The United Way of King County led all United Way affiliates in public support for at least the fourth year in a row, despite a drop-off of more than 12 percent last year. The Seattle-based agency was the only affiliate to top $100 million, according to a compilation of data from affiliates released on Wednesday by United Way Worldwide in Alexandria, Va.
The top five United Way affiliates by public support for 2011 would have been unchanged for a fourth consecutive year had St. Louis not jumped ahead of Houston:
* United Way of King County, Seattle, Wash. -$102,608,092, down 12.6 percent from $117,390,119
* United Way of Metropolitan Atlanta, Atlanta, Ga. -$99,619,375, up 3 percent from $96,675,444
* Greater Twin Cities United Way, Minneapolis, Minn. -$91,211,996, up 2.2 percent from $89,215,904
* United of Greater St. Louis, St. Louis, Mo. -$83,809,127, up 13.5 percent from $73,825,094
* United Way of Greater Houston, Houston, Texas -$81,297,189, up 5.5 percent from $81,297,189
Overall, about 423 United Way affiliates generated at least $1 million in public support in 2011, compared with 457 in the previous year’s report. The average among the 423 affiliates came to about $8.31 million.
About 244 affiliates reported an increase in public support compared with about 172 that reported a decline. In all, those affiliates that raised at least $1 million reported total public support of $3.515 billion, up 1.625 percent over their previous year’s total of $3.459 billion.
Median public support among affiliates was $2.973 million by United Way of Marathon County in Wausau, Wisc., which was up 4.8 percent from $2.836 million the prior year. The median percentage increase among affiliates was up 1.4 percent, experienced by United Way of South Texas in McAllen, Texas, which raised $4.051 million, up from $3.995 million.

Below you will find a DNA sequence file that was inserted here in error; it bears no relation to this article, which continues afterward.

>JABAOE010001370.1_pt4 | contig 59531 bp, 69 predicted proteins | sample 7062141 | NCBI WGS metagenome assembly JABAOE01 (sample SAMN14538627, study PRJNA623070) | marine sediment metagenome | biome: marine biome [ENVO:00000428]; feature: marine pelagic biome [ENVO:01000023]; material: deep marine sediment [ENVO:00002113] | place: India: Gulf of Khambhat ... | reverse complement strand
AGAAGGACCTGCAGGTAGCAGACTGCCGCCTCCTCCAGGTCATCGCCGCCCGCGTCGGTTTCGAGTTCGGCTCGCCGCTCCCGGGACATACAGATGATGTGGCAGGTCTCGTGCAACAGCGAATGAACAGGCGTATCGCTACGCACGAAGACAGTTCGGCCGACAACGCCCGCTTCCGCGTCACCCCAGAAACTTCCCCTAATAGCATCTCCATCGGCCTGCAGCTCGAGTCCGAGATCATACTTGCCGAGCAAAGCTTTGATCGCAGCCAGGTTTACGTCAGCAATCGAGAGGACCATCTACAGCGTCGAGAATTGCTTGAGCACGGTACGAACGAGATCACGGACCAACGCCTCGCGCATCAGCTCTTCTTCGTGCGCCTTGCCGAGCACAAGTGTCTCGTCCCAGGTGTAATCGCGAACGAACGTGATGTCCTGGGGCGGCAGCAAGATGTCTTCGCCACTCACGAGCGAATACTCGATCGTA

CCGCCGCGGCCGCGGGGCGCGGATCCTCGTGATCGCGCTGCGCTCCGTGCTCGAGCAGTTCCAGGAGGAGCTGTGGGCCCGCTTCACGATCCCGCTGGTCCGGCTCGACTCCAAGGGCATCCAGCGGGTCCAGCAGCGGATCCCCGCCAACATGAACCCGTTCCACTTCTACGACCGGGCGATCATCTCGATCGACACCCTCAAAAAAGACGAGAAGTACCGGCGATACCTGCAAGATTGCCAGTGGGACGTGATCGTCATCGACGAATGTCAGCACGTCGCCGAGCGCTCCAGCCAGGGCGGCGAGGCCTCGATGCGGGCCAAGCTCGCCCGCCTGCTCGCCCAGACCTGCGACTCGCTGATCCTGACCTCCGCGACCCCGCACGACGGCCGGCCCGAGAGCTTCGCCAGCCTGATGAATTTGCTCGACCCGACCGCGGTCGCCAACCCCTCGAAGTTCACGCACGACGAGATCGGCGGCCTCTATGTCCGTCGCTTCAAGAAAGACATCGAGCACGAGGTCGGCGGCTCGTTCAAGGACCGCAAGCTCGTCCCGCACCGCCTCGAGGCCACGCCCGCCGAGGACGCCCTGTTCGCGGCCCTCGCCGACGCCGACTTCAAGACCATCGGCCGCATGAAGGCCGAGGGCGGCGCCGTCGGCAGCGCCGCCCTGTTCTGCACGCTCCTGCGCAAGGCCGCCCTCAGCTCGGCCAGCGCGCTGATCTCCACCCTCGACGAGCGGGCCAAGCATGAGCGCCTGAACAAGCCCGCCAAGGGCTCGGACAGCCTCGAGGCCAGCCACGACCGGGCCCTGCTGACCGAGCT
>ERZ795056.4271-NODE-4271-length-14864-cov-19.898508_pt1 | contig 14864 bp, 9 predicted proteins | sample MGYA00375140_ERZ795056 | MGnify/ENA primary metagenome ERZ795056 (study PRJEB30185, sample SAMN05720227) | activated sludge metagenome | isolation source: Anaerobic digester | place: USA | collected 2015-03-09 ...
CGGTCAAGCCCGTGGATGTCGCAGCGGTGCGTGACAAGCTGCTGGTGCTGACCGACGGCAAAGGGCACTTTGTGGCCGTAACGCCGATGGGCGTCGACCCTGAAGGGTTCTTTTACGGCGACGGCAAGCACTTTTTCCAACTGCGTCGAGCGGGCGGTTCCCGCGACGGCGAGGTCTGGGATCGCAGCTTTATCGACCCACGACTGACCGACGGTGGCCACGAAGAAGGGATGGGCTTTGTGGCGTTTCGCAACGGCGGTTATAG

Last year’s median aggregate total among affiliates reporting $1 million was $2.701 million, by Mentor, Ohio-based United Way of Lake County Ohio.
Year-to-year comparisons can be deceiving because it’s not uncommon to have a significant swing from one year to the next, often based on only a few major gifts. For example, donors in King County’s Million Dollar Roundtable pay their commitment over five years but the full amount of the pledge gets logged into the fiscal year in which the commitment made.
A couple of donors and companies decided for various reasons to wait on significant gifts until after the summer to make their pledge, and anything after June 30 is logged into the next year, according to Jared Erlandson, public relations manager for United Way of King County.
The top affiliates by percentage increase from 2010 to 2011 were:
* United Way of Clarksville in Clarksville, Tenn. -89.9 percent — $1,684,111, up from $887,024
* Maui United Way in Wailuku, Hawaii -82.1 percent — $1,045,689, up from $574,269
* United Way of Fresno County in Fresno, Calif. -111 percent — $4,843,954, up from $2,677,999
* United Way of Dutchess-Orange Region in Montgomery, N.Y. -71.2 percent — $2,682,443, up from $1,566,942
* United Way of Eastern Maine in Bangor, Maine -66.6 percent — $5,031,117, up from $3,019,947
It’s not uncommon to see some significant swings in data, and the percentage increases can be deceiving. For instance, among the largest percentage spikes a year ago was Manchester, N.H.-based Granite United Way, which seemingly doubled revenue. However, it was the result of a merger among four UW affiliates in New Hampshire.
Affiliates with the largest percentage decreases from 2010 to 2011 were:
* United Way of Wabash Valley in Terre Haute, Ind. -57 percent — $2,058,405, down from $4,783,080
* United Way of Monroe County in Bloomington, Ind. -34.6 percent, $1,492,189, down from $2,282,681
* Inland Empire United Way in Rancho Cucamonga, Calif. -32.6 percent, $5,071,812, down from $7,523,904
* United Way of Camden County in Camden, N.J. -32.3 percent, $3,243,046 down from $4,789,400
* United Way of Muscatine in Muscatine, Iowa -26.6 percent, $1,106,287, down from $1,507,418
Two of the largest drops this year were at affiliates that had the largest increases last year. Inland Empire United Way jumped 66 percent to $7.5 million last year, from $4.5 million in 2009, mainly the result of a boost in in-kind donations specifically for school-related programs.
Similarly, United Way of Wabash Valley, in Terre Haute, Ind., looked like one of the biggest gainers last year (up 111 percent) but the largest drop in support this year (down 57 percent). The affiliate received a $6-million grant from the state association of United Ways to deal with flooding in the region and most of the funds were received and spent during 2009. Outside of the $4.78 million in public support for 2010, Wabash Valley raised $2.2 million in public support in 2009 and $2.058 million last year.
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